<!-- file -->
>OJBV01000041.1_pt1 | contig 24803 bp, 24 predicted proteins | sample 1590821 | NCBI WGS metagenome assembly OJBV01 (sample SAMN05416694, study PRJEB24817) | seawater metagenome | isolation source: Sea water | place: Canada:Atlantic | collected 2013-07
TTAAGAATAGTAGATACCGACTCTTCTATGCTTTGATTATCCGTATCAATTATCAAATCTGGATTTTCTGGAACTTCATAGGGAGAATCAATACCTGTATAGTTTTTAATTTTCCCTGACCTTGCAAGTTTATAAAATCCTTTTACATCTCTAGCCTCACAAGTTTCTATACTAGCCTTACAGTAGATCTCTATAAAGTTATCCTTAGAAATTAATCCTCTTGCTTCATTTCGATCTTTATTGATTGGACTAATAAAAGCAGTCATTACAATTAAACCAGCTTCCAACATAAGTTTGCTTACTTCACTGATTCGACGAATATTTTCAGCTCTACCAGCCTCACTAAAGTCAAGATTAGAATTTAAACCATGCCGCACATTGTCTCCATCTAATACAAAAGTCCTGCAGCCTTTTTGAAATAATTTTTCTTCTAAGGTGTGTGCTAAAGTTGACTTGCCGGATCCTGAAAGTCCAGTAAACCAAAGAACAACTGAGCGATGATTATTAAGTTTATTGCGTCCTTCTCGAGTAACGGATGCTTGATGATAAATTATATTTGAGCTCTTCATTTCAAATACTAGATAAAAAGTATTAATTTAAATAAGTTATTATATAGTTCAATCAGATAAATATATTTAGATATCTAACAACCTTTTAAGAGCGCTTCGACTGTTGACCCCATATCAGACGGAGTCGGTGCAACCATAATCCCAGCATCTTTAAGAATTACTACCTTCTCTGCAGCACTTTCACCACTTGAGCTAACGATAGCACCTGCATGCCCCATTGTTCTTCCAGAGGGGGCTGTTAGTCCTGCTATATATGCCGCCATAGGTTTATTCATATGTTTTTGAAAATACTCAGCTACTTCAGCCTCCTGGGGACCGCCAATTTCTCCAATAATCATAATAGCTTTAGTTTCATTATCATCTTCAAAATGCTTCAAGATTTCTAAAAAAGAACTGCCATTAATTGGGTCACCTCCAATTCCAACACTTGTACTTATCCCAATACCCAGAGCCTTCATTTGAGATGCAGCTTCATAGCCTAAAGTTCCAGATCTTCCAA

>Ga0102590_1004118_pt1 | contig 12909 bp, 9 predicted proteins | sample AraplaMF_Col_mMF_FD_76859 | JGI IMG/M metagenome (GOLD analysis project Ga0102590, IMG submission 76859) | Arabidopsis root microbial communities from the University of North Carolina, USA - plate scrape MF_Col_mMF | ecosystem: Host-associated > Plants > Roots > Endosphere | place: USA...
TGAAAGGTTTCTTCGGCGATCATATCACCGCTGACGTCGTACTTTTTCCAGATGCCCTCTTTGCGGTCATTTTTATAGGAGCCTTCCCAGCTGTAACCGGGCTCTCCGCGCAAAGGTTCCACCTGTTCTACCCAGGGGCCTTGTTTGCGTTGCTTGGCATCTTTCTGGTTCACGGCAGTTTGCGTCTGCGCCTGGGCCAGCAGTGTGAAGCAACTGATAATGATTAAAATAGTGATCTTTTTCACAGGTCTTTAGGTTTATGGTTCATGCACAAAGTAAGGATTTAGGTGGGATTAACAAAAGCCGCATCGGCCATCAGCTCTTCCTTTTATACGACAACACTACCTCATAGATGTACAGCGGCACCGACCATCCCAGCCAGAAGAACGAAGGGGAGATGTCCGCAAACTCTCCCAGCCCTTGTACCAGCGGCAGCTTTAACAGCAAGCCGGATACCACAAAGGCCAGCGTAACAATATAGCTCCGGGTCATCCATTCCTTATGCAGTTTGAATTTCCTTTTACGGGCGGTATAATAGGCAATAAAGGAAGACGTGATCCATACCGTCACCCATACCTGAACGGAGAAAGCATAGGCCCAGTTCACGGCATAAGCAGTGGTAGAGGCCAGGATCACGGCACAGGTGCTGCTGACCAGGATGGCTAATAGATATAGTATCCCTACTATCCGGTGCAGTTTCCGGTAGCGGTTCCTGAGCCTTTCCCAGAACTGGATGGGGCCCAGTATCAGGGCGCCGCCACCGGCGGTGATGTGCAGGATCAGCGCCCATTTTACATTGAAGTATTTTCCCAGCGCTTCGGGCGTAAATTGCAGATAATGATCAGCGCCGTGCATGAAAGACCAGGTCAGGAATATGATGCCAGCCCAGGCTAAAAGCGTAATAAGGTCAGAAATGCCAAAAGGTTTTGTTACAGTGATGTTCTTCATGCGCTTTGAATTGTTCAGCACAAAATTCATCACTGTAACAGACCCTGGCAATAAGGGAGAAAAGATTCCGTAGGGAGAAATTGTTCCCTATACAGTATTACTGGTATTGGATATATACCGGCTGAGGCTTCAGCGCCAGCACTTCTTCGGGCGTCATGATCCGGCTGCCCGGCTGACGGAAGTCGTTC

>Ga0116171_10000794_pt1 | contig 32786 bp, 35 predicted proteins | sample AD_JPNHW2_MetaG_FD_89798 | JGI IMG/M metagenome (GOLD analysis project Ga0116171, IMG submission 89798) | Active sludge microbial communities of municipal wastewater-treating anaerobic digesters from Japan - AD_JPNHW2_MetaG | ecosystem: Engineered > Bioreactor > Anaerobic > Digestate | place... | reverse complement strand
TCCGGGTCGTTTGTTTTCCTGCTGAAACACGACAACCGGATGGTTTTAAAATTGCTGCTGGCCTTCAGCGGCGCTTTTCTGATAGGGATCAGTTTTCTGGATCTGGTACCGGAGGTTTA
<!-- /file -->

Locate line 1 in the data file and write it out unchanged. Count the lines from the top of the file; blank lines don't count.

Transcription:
>OJBV01000041.1_pt1 | contig 24803 bp, 24 predicted proteins | sample 1590821 | NCBI WGS metagenome assembly OJBV01 (sample SAMN05416694, study PRJEB24817) | seawater metagenome | isolation source: Sea water | place: Canada:Atlantic | collected 2013-07